In a unique initiative pioneered by two grassroots organisations in Hyderabad, where about 100 consumers signed up with small-scale women farmers from the nearby district to produce organic products.
Gone are the days when humans looked after their food requirements in their landholdings. The modern world of the market has left most of us unaware of where our food products come from and who produces them. Consuming the packaged products offered by supermarkets or purchases from unknown sellers in the roadside-markets has become the reality of our consumption pattern.
However, for a group of urban consumers in Hyderabad, there may be a ray of hope to break away from the shackles of the organised market.
Christened ‘ConFarm’ (Consumer-Farmer Compact) and ‘Beyond Organic’, the novel idea is the brainchild of DDS (Deccan Development Society) and Disha Consumers Alliance, two community-level organisations based in Sangareddy and Hyderabad districts.
The idea behind the initiative is for the consumers to support the farmers upfront, at the beginning of a farming season. Each consumer will support a group of farmers with nearly Rs 10,000 per acre for their farming needs. In return, at the time of harvest, consumers would be given products according to the value they have invested–leaving the middlemen out.
Consumers would be provided with millets, pulses, oil, jaggery and other necessary groceries produced organically. The initiative is also aimed at giving millets a push in the urban market, enabling consumers to move beyond the commonly consumed grains such as rice and wheat.
The organisers behind the movement say this could be one of the very few initiatives in India where consumers come together to partner with peasant women farmers to support their ecological agricultural practices. The women farmers in the selected villages have been engaged in millet-based biodiverse farming for generations.
As rain-fed crops, millet-based biodiverse farms do not require external irrigation and are grown without any chemical fertilisers and pesticides–making them an attractive option for health-conscious consumers.
For the farmers, the opportunity provides them with a direct connection with their consumers–a link that was unimaginable until now.
For the consumers, the platform is not just an opportunity towards a healthy way of food consumption but also an opportunity to support small-scale women farmers to be self-reliant and make them independent of the vagaries of the market.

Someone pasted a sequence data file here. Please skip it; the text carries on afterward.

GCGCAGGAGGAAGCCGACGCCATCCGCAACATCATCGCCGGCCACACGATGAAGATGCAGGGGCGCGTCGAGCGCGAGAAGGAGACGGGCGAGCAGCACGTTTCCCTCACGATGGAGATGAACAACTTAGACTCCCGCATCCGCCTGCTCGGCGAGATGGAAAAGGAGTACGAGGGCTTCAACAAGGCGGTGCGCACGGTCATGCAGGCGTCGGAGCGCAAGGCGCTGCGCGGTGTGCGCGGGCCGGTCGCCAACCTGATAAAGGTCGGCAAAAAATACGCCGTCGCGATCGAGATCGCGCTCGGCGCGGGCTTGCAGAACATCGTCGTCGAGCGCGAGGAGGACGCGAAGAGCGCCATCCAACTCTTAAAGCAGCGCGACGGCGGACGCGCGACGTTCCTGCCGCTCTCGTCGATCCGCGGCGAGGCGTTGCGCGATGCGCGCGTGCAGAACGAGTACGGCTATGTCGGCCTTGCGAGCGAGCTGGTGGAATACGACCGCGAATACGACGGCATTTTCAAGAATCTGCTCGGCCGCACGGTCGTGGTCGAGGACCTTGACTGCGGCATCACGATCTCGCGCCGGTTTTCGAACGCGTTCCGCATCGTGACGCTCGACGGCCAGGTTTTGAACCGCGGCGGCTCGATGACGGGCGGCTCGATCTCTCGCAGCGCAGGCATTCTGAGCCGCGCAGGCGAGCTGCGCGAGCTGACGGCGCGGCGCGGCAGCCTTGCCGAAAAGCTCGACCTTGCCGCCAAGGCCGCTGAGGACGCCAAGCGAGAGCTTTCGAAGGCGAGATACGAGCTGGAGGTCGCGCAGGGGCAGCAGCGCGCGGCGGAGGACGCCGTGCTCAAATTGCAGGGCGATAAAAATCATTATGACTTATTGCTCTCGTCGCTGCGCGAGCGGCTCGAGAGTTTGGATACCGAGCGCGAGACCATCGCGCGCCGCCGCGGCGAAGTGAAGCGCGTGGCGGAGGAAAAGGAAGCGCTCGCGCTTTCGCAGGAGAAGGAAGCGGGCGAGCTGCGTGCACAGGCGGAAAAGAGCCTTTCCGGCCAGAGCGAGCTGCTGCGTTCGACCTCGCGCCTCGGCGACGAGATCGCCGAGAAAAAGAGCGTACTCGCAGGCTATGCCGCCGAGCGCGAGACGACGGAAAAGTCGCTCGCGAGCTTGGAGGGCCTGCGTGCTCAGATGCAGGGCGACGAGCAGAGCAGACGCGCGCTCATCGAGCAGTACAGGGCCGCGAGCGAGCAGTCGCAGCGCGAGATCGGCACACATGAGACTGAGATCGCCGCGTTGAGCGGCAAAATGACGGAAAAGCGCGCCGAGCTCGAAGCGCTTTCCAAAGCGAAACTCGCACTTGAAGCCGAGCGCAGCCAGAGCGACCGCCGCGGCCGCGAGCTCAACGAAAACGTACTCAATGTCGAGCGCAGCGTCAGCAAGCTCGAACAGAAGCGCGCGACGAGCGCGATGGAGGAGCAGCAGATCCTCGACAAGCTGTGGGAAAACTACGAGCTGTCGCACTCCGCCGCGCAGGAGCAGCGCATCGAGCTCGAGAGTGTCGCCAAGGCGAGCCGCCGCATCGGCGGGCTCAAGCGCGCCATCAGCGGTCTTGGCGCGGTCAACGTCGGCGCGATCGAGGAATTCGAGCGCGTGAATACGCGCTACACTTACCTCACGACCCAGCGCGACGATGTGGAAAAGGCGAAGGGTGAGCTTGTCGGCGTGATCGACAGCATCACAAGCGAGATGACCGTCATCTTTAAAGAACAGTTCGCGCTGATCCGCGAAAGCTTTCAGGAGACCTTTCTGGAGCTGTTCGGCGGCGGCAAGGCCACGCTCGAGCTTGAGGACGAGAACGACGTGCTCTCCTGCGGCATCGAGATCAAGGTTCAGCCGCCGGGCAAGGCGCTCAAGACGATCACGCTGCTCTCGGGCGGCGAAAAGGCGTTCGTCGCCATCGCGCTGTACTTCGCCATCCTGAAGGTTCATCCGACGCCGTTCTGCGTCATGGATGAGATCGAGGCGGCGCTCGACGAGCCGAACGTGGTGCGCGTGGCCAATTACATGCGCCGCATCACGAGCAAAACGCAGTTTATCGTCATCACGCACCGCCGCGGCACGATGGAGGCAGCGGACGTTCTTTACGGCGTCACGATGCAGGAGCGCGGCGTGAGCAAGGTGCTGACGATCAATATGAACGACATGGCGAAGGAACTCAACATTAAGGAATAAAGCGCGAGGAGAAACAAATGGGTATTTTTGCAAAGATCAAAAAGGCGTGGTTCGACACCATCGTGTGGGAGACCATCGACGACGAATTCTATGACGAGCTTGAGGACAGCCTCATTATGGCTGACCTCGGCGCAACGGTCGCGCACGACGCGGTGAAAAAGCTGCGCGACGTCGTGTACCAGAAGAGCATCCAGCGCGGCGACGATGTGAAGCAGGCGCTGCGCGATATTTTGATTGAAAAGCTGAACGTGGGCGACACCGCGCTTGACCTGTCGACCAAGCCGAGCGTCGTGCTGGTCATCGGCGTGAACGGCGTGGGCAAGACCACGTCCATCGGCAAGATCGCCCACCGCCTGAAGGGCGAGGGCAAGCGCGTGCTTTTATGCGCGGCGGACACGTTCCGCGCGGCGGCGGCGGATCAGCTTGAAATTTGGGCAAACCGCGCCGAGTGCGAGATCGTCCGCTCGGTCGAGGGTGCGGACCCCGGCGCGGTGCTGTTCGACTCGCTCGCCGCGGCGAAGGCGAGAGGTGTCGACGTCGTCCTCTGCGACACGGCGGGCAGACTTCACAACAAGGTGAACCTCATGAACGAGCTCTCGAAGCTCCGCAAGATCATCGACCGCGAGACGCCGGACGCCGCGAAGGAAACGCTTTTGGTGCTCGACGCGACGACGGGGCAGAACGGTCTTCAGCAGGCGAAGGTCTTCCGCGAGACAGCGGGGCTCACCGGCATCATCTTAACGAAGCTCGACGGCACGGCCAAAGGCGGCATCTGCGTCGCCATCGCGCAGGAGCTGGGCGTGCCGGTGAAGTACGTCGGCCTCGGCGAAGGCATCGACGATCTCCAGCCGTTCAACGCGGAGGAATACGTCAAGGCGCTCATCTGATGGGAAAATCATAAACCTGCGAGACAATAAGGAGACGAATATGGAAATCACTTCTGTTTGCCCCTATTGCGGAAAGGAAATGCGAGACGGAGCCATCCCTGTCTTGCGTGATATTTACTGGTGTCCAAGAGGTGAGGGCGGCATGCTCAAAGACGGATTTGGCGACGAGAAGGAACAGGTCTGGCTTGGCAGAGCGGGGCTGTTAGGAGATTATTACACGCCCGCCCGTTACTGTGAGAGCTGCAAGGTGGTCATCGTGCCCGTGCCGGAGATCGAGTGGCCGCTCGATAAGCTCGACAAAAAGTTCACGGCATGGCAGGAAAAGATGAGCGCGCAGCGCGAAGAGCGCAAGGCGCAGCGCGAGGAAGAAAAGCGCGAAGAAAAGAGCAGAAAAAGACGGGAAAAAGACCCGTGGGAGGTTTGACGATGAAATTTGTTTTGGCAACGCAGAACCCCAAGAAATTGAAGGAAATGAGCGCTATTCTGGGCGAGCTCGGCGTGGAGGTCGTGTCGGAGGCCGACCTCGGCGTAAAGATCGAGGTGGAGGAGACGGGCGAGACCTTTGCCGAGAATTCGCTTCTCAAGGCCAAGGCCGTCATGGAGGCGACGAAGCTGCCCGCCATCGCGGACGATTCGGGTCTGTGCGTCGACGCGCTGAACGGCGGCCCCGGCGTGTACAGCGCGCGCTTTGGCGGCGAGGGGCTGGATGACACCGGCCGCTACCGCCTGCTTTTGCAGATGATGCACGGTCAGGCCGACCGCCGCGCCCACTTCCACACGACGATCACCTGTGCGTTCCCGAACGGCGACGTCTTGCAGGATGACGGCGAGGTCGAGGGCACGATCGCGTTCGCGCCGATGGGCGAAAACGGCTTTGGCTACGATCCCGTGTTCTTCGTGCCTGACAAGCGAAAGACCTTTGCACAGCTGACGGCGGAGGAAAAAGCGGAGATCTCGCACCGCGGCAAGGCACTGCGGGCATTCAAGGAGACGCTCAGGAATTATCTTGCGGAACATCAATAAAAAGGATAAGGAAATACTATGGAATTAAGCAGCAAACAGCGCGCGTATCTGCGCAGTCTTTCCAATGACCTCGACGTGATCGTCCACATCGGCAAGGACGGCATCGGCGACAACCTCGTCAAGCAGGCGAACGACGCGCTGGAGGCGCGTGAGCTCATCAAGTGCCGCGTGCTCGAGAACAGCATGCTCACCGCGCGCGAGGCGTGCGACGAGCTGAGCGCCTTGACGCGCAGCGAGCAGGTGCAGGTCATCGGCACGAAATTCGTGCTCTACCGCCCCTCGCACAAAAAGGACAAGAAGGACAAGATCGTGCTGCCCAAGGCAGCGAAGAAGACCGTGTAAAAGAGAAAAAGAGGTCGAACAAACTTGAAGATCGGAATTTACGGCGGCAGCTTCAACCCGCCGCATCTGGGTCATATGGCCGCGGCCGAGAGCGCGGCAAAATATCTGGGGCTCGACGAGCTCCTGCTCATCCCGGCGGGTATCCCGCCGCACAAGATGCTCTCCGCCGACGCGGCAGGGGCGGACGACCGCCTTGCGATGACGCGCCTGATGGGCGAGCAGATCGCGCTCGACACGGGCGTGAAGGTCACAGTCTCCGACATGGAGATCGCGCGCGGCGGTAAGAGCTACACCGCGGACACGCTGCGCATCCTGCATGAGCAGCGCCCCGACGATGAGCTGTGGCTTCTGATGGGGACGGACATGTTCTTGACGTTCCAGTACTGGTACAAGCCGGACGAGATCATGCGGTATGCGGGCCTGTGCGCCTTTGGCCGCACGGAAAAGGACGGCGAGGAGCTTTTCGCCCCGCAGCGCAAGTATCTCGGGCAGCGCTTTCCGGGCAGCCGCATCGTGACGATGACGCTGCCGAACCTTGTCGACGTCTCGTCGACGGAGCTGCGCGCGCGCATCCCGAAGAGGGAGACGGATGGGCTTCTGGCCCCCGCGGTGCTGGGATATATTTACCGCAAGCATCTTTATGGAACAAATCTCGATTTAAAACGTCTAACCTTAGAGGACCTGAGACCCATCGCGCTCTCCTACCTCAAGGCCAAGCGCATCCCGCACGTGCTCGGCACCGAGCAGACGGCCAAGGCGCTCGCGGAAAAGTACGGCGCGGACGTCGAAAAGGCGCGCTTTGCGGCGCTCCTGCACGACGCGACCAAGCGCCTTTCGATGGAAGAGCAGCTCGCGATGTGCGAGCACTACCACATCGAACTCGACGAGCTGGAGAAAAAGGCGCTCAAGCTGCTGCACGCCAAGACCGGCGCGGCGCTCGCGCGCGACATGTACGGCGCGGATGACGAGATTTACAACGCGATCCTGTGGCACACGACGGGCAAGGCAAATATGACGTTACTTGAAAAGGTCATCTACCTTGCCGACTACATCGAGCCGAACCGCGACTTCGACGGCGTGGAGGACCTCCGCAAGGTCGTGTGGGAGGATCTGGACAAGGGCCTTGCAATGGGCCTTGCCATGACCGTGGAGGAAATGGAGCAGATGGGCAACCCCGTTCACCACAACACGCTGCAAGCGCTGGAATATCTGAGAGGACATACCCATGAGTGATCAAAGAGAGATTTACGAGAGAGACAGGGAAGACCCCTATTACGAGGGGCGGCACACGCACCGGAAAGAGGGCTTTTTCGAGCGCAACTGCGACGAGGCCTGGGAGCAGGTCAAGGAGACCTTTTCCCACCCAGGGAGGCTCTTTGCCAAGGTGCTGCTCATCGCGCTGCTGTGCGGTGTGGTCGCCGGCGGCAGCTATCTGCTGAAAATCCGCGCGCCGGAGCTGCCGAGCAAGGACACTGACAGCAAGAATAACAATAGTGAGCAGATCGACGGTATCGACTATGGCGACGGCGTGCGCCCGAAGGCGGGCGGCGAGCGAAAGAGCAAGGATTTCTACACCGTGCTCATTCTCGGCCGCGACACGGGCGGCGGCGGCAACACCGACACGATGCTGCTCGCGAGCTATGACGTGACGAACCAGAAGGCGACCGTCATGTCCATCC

A pilot project kicked off on June 16 at Arjun Nayak Thanda, a village in Sangareddy district where the consumer group witnessed the initial sowing session.
Reactions from the ground
Addressing the consumers, Chakribhai, a woman farmer part of the initiative said, “I am happy that all of you have come to see my farm and support our way of farming.”
Amidst applause from the crowd that gathered near her farm at ArjunNayak Thanda village, she added, “We want to give all of you healthy food at the end of the season. That is a promise.”
The current project will run in six villages, covering about 206 acres of farmland. Many of the participating urban consumers from Hyderabad were driven by the idea that they would become part of the food production process.
“This is a historic partnership,” said Sneha, a consumer and an employee at Microsoft, Hyderabad. Sneha said she had been bothered about the ignorance regarding the source of the food she consumed. She continued, “There is no point in blaming the market, to which we actively contribute.” She found an alternative through this initiative and assumed an active role in mobilising consumers.
Also Read: A Farmer’s Step-By-Step Guide To Making The Switch to Organic Farming!
Community Supported Agriculture (CSA) is a globally emerging alternative that involves consumers in the process of food production. However, in this process, the involvement of consumers is often limited to the monetary.
Organisers of this initiative say that they have gone a step further by linking consumers directly with farmers and helping make a connection beyond monetary terms.
P V Satheesh, Director of Deccan Development Society (DDS), oversees the activities from farmers side. He said, “Enlightened-ecological-consumer is the concept we would like to like to emphasise.” He opined that the term ‘organic’ has become a trap and there is a growing tendency in the market to monetise the concept–thereby losing the trust of consumers. It is in this context, he said, a healthy pact between consumer and farmer becomes significant.
“A group of consumers here have taken civilisational responsibility to support ecological farmers,” said Satheesh, adding that their journey is going to excite everyone.
Jhansi Laxmi, a Telugu TV anchor and environmental activist who is part of the consumer group, said consumers must be aware and concerned about the problems of farmers. “For example, we must be equally concerned about adequate rainfall as much as a farmer,” she emphasised.
With the country enduring an agrarian crisis, she felt that the initiative is a model which must be promoted and encouraged further.
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By placing consumers at the center, experts believe that the model offers an ideal solution to the ailing farming sector in the country. As the seeds sprout in the monsoon-drenched farmlands of Telangana, the unique friendship between consumers and farmers is sure to be strengthened.
(Written by Shawn Sebastian and Edited by Shruti Singhal)
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